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A look at winners of 2014 Nobel Prize in medicine

/ 03:50 AM October 07, 2014
Joint winner of the Nobel Prize for Physiology or Medicine professor John O'Keefe, a dual U.S. and British citizen, speaks as he is interviewed by The Associated Press in an office he uses at the University College London (UCL), in London, Monday, Oct. 6, 2014. The U.S.-British scientist and a Norwegian husband-and-wife research team won the Nobel Prize in medicine Monday for discovering the brain's navigation system — the inner GPS that helps us find our way in the world — a revelation that one day could help those with Alzheimer's. The research by John O'Keefe, May-Britt Moser and Edvard Moser represents a "paradigm shift" in neuroscience that could help researchers understand the sometimes severe spatial memory loss associated with Alzheimer's disease, the Nobel Assembly said. (AP Photo/Matt Dunham)

Joint winner of the Nobel Prize for Physiology or Medicine professor John O’Keefe, a dual U.S. and British citizen, speaks as he is interviewed by The Associated Press in an office he uses at the University College London (UCL), in London, Monday, Oct. 6, 2014. The U.S.-British scientist and a Norwegian husband-and-wife research team won the Nobel Prize in medicine Monday for discovering the brain’s navigation system — the inner GPS that helps us find our way in the world — a revelation that one day could help those with Alzheimer’s. The research by John O’Keefe, May-Britt Moser and Edvard Moser represents a “paradigm shift” in neuroscience that could help researchers understand the sometimes severe spatial memory loss associated with Alzheimer’s disease, the Nobel Assembly said. (AP Photo/Matt Dunham)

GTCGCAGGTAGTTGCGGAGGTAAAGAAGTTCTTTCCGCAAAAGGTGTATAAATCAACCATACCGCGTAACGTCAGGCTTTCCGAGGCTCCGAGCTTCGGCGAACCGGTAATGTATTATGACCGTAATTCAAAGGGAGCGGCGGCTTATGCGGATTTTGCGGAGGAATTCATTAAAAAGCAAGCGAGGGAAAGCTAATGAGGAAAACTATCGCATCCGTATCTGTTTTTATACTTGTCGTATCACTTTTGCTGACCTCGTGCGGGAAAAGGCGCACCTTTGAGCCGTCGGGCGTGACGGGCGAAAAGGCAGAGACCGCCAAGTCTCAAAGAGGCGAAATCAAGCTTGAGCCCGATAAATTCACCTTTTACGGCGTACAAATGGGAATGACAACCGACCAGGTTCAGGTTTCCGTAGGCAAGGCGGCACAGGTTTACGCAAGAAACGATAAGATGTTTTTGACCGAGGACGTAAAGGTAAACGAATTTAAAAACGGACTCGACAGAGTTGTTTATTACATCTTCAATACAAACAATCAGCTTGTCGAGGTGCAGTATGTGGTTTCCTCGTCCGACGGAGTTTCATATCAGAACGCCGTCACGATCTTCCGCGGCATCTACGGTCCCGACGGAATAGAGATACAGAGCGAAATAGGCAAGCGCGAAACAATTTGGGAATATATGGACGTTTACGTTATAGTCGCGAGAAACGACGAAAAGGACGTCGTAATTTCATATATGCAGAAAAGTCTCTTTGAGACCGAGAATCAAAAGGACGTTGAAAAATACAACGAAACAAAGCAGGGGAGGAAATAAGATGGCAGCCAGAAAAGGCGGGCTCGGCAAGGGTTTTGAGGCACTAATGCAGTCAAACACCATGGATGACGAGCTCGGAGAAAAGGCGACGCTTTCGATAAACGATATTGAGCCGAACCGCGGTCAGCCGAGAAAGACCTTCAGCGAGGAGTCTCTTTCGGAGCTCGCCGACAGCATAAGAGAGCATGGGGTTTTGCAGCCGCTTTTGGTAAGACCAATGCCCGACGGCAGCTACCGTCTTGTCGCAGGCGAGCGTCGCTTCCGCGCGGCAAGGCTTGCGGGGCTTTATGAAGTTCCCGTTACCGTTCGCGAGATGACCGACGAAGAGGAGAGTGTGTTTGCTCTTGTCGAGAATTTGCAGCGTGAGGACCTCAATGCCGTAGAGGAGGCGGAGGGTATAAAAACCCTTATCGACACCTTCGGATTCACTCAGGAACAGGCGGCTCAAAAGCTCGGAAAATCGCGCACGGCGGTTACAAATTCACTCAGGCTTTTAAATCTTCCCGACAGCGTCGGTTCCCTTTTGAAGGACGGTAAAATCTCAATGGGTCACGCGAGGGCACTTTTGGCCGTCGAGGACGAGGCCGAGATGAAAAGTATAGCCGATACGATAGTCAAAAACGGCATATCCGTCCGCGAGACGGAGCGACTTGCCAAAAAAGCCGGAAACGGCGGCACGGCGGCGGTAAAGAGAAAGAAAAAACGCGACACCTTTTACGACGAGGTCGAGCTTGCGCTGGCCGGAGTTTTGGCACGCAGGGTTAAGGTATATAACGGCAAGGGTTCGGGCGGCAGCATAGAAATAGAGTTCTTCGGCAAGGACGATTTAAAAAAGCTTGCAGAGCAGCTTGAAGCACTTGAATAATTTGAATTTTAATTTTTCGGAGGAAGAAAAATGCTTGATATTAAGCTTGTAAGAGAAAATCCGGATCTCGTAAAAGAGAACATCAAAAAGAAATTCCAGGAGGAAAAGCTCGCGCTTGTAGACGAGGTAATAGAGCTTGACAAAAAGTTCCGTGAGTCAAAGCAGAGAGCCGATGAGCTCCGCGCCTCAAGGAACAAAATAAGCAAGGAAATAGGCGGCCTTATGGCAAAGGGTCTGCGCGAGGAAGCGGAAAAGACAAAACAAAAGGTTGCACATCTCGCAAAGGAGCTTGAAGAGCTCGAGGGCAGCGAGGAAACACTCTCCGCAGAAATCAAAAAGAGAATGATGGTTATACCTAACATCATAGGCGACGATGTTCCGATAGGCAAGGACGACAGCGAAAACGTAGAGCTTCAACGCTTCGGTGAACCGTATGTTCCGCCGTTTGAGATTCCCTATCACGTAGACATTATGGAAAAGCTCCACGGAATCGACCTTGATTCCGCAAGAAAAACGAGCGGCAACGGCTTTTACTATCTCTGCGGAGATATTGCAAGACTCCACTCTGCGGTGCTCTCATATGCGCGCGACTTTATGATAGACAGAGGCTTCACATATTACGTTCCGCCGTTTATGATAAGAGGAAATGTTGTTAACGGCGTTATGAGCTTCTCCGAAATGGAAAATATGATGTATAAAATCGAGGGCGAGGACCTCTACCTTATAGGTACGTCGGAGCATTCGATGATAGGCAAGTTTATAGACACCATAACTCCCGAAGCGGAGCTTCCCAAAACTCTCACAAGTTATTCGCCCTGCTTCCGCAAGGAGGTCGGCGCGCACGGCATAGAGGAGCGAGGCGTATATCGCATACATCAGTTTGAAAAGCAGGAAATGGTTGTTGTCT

WHO WON?

John O’Keefe, a 74-year-old American-British professor of cognitive neuroscience at University College London; May-Britt Moser, 51, and Edvard Moser, 52, a married team of neuroscientists at the Norwegian University of Science and Technology in Trondheim.

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FOR WHAT?

For their discoveries of how rats determine where they are and how to move through the world. That lead to a deeper understanding of how the brain, including ours, creates a map of the environment — essentially an inner global positioning system, or GPS.

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SIGNIFICANCE

O’Keefe’s discoveries had “a dramatic impact on the study of how the brain creates behavior,” the Nobel committee said. Thirty years later, the Mosers’ research in the same field found how activities in so-called grid cells allowed the brain to divide the environment into longitude and latitude, which helps the brain know how far it is from any given starting point.

Together the three scientists were cited for having helped bring about a “paradigm shift in our understanding of how groups of specialized nerve cells work together to execute higher brain functions.” Some say this understanding could eventually revolutionize the treatment of diseases such as Alzheimer’s.

WHAT THEY SAID

May-Britt Moser said she was in shock after hearing the news.

“This is such a great honor for all of us and all the people who have worked with us and supported us,” she said. “We are going to continue and hopefully do even more groundbreaking work in the future

Edvard Moser described winning the prize as “fantastic.”

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“This is something we have done and got together. It is really a joint work,” he said. “Not only are we two people but we are complementary as well.”

John O’Keefe said his work could be used as a basis for investigating Alzheimer’s by designing tests to try to pick up the first signs of the disease.

“So we can not only use brain imaging to see the earliest signs of the disease in this part of the brain, but we can begin to see how it is affecting their memory, particularly their spatial memory,” he said.

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